"Only when we are no longer afraid do we begin to live" Dorothy
Dorothy Thompson (1893-1961), sometimes called the "First Lady of American Journalism," was noted in a 1939 edition of Time magazine as one of the two most influential women in America, the other being Eleanor Roosevelt. During her lifetime, she published widely in books, magazines and newspapers.
Her mother died in 1901 and her father, a Methodist pastor, remarried two years later. Dorothy fought frequently with her stepmother, and in 1908, her father sent her to live with relatives in Chicago.
She graduated from Syracuse University in 1914 and began her career as a publicist for the women's suffrage movement and for the Red Cross. She then moved on to work as a foreign correspondent. She is remembered for her 1931 interview of Adolf Hitler in which she underestimated him, describing him as "insignificant". Later, in 1934, she was the first American journalist to be expelled from Nazi Germany for a series of articles and for her book, I Saw Hitler.
As an American of German descent, Thompson organized other German-Americans to speak out against Nazism. After World War II, she wrote an article cautioning American Jews about Zionism as it would lead to dual loyalty. Later, she became very critical of the newly created state of Israel.
Apparently, the inspiration for the character of Tess Harding played by Katharine Hepburn in the film Woman of the Year (1942), Dorothy Thompson was married three times, the second time to the novelist Sinclair Lewis. She also had a relationship with the German author and playwright Christa Winsloe, claiming "the right to love." She died in Portugal in 1961.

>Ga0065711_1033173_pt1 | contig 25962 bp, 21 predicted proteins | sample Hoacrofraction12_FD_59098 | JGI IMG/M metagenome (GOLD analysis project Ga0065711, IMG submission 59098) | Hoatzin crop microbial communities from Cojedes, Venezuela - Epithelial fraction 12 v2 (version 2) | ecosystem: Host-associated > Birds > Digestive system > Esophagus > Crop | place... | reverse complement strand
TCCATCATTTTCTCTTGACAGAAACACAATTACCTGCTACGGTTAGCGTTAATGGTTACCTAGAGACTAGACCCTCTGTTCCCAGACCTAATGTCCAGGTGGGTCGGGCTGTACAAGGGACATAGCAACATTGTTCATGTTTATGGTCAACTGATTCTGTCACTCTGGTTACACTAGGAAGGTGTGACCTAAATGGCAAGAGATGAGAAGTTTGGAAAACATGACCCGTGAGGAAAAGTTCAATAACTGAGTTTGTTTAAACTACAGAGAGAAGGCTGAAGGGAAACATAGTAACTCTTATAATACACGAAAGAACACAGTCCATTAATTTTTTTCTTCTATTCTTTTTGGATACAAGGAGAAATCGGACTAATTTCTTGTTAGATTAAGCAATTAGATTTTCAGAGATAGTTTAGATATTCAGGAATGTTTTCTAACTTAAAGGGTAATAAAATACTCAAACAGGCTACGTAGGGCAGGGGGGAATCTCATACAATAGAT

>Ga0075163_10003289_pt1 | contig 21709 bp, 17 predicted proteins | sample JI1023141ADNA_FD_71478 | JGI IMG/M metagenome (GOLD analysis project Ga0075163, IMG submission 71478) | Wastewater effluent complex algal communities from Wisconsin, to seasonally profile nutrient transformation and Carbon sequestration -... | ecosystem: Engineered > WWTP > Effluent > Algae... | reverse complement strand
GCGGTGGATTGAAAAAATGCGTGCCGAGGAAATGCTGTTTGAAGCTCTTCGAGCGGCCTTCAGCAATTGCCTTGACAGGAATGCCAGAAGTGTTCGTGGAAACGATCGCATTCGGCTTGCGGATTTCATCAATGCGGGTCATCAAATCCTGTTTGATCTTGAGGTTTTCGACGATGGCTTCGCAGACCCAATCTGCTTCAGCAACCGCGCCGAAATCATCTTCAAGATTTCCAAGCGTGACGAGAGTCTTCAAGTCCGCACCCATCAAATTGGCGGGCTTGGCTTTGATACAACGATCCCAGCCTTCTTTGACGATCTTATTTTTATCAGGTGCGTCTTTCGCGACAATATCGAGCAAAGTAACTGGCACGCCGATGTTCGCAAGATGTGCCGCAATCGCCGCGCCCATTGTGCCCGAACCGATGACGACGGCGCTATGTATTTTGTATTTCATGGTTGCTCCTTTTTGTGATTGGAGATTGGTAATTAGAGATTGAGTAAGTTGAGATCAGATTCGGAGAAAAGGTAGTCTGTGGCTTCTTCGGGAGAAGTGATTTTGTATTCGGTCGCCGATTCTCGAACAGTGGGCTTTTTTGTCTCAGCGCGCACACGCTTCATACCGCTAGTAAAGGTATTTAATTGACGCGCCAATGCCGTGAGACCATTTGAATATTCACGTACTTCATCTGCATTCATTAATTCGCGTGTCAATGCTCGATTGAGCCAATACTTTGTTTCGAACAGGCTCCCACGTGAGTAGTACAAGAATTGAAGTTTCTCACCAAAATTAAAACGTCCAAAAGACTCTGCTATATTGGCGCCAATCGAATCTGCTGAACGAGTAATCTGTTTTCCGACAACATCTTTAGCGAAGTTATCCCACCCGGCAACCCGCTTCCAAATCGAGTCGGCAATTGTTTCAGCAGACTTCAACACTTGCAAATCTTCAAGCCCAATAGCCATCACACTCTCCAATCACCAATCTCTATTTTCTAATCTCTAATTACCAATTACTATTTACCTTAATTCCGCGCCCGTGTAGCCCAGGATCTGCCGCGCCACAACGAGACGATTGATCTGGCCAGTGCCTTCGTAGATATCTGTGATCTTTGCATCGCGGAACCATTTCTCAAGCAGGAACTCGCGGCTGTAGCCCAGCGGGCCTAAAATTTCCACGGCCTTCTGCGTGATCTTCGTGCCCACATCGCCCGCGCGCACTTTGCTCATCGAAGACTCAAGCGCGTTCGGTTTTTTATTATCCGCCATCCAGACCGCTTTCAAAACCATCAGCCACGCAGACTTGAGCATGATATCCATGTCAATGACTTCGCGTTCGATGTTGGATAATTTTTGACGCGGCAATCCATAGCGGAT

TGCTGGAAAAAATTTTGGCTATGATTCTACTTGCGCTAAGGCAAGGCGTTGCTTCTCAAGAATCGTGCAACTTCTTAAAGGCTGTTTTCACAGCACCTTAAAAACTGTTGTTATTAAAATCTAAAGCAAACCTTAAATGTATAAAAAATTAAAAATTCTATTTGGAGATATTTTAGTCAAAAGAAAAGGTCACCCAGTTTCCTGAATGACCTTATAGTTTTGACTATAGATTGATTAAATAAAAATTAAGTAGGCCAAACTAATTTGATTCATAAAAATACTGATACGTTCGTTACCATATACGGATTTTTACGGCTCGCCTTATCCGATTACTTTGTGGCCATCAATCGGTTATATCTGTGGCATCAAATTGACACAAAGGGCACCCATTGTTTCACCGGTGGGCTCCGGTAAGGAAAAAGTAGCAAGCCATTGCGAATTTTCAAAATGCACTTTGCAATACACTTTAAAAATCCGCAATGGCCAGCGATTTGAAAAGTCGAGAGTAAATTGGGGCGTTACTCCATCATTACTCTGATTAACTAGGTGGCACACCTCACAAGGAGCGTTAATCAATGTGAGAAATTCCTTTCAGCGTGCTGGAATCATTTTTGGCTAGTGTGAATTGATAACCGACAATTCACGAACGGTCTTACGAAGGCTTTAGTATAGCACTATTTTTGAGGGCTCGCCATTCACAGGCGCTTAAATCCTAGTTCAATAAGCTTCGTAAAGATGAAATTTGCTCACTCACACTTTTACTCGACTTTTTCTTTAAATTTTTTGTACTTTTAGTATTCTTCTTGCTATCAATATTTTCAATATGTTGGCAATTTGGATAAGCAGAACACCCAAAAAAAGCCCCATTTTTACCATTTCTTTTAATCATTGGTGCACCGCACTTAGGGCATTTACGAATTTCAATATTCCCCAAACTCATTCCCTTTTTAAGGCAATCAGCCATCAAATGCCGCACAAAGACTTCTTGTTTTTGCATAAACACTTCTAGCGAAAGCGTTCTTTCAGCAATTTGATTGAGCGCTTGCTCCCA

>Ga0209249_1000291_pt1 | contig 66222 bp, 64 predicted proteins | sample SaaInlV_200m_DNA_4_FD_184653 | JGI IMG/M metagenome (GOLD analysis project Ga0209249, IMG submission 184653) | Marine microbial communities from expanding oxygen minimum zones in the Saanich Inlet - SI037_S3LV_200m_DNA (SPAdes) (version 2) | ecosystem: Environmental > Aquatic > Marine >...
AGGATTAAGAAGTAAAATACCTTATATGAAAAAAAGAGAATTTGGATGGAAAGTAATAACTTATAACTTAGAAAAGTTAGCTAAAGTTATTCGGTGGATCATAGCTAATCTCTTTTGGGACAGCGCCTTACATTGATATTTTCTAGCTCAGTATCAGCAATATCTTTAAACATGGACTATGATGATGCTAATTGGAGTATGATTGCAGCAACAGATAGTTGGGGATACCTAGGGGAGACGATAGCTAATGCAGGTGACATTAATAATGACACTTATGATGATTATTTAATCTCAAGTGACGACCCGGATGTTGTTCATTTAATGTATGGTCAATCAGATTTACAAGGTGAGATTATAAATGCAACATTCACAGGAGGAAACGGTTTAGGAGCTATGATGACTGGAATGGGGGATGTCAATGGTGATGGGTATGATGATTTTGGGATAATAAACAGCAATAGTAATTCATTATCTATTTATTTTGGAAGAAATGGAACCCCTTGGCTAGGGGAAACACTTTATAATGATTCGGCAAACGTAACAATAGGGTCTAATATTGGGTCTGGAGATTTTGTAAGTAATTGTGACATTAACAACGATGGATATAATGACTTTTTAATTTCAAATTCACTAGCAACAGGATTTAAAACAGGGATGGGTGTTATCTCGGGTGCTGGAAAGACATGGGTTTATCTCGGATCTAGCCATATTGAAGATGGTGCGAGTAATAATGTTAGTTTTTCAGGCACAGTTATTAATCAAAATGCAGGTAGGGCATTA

More quotes by Dorothy Thompson
"Age is not measured by years. Nature does not equally distribute energy. Some people are born old and tired while others are going strong at seventy."
"No people ever recognize their dictator in advance. He never stands for election on the platform of dictatorship. He always represents himself as the instrument [of] the Incorporated National Will. ... When our dictator turns up you can depend on it that he will be one of the boys, and he will stand for everything traditionally American. And nobody will ever say 'Heil' to him, nor will they call him 'Führer' or 'Duce.' But they will greet him with one great big, universal, democratic, sheeplike bleat of 'O.K., Chief! Fix it like you wanna, Chief! Oh Kaaaay!'"
"Courage, it would seem, is nothing less than the power to overcome danger, misfortune, fear, injustice, while continuing to affirm inwardly that life with all its sorrows is good; that everything is meaningful even if in a sense beyond our understanding; and that there is always tomorrow."
"It is not the fact of liberty but the way in which liberty is exercised that ultimately determines whether liberty itself survives."
"They have not wanted peace at all; they have wanted to be spared war--as though the absence of war was the same as peace."
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